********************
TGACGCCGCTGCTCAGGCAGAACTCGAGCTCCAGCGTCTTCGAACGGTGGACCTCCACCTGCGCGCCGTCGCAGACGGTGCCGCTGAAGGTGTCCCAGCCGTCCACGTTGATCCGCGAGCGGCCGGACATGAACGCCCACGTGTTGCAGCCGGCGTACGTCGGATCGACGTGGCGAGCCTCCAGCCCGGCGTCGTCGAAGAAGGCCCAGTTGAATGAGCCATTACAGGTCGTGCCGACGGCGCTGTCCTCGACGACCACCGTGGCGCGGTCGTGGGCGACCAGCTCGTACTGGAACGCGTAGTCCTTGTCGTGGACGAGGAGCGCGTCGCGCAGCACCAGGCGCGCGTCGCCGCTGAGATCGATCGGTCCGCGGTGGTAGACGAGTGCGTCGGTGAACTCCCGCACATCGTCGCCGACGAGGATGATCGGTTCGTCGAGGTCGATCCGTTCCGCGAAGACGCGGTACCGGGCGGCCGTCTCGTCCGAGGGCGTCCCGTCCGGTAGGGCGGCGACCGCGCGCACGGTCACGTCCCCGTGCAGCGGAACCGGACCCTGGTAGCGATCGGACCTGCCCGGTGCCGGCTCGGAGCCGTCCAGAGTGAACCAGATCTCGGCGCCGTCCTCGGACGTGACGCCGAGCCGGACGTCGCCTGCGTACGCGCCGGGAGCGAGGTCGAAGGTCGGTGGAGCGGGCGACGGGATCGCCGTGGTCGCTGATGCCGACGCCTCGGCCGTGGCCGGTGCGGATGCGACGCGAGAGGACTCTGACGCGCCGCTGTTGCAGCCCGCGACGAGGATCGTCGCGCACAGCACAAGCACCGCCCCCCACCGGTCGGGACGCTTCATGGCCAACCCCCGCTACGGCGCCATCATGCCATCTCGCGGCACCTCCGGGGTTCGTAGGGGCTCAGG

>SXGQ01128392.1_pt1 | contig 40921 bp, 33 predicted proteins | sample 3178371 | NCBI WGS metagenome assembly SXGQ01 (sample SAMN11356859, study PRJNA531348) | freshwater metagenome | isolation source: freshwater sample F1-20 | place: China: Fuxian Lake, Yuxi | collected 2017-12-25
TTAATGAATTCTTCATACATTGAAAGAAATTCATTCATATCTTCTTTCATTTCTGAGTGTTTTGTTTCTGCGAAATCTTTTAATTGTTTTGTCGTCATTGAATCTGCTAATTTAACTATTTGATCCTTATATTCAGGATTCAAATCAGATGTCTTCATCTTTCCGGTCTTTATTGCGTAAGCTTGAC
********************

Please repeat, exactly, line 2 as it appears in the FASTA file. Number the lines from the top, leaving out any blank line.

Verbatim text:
>SXGQ01128392.1_pt1 | contig 40921 bp, 33 predicted proteins | sample 3178371 | NCBI WGS metagenome assembly SXGQ01 (sample SAMN11356859, study PRJNA531348) | freshwater metagenome | isolation source: freshwater sample F1-20 | place: China: Fuxian Lake, Yuxi | collected 2017-12-25